A major concern regarding the transition to renewables is whether they can provide stable baseload power like fossil fuels currently do. However, recent research shows that renewables can meet baseload needs with proper grid integration and management. According to a NREL study, an 80% renewable grid is achievable with high penetration of wind and solar, along with grid flexibility from energy storage and demand response technologies.

One hurdle for grid reliability is integrating variable and distributed renewables like wind and solar. But grid operators are developing new forecasting tools and market mechanisms like faster dispatch of reserves to balance supply and demand fluctuations from renewables. Energy storage like batteries and pumped hydro can also help smooth out renewable generation profiles. For example, California is using lithium-ion batteries to shift solar power to evening peak demand periods.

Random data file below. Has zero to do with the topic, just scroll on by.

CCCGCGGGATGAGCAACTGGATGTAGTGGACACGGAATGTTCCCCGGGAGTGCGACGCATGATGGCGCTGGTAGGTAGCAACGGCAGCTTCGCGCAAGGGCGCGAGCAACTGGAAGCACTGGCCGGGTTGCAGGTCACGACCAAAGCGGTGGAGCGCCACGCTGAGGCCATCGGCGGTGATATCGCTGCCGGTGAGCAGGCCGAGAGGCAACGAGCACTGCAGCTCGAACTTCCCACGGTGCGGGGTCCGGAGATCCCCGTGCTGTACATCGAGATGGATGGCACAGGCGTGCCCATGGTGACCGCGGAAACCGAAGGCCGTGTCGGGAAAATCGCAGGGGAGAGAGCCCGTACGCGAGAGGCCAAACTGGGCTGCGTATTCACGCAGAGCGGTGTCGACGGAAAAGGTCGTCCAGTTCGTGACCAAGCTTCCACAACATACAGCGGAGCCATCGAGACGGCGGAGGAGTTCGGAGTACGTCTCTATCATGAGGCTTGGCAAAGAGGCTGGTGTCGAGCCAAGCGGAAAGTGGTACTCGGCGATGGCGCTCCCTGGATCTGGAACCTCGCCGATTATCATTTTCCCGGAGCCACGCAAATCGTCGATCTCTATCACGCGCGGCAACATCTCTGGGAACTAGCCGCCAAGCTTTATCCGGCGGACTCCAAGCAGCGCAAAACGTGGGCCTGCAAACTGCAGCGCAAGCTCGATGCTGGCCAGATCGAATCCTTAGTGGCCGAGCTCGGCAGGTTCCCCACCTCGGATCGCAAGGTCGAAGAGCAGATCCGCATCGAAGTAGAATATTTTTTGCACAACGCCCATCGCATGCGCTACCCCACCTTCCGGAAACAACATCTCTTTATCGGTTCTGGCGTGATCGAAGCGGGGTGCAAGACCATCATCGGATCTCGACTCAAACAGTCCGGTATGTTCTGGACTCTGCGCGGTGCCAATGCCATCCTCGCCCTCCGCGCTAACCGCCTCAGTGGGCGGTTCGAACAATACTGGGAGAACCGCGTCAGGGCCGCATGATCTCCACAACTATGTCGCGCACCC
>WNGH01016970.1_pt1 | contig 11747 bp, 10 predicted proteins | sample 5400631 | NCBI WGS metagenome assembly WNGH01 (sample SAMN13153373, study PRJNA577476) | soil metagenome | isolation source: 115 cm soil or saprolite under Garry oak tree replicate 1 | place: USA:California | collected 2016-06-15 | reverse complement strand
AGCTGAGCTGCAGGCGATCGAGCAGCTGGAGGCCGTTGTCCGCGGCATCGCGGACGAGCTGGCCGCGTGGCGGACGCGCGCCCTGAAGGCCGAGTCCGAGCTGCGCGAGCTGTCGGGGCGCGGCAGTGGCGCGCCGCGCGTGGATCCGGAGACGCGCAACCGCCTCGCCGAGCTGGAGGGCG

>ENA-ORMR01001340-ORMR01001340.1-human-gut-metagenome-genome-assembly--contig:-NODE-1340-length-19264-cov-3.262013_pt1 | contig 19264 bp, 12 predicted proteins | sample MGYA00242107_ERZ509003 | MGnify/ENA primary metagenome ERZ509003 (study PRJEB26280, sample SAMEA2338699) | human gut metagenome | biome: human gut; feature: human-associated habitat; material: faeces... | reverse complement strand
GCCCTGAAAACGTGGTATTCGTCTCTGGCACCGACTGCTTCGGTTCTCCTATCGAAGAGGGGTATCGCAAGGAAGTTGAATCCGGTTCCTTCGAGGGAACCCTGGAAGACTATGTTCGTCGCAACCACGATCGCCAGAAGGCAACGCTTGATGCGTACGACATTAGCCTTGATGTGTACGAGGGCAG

Innovations in energy storage will be key for grid flexibility. Beyond lithium-ion batteries, new technologies like flow batteries and compressed air storage are advancing. And utilities are piloting virtual power plants that aggregate distributed solar, storage, and demand response assets across the grid to provide services like baseload power and ancillary services.

Political Landscape

Transitioning to renewable energy on a large scale will require substantial government policy changes and public support. Recent surveys show that most Americans favor increased reliance on renewable energy sources. A 2022 Pew Research Center poll found that 72% of U.S. adults believe the federal government should encourage the increased production of wind and solar power (source). However, partisan differences remain, with Democrats more supportive of renewable energy than Republicans.

Government incentives and subsidies have been important for accelerating renewable energy deployment so far. Tax credits, rebates, and other financial incentives make renewable power more cost-competitive with conventional sources. However, continued political commitment will be necessary to phase out fossil fuel subsidies and enact supportive policies at the federal, state and local levels. Public campaigns to increase awareness of renewable energy benefits may help build political will for the transition.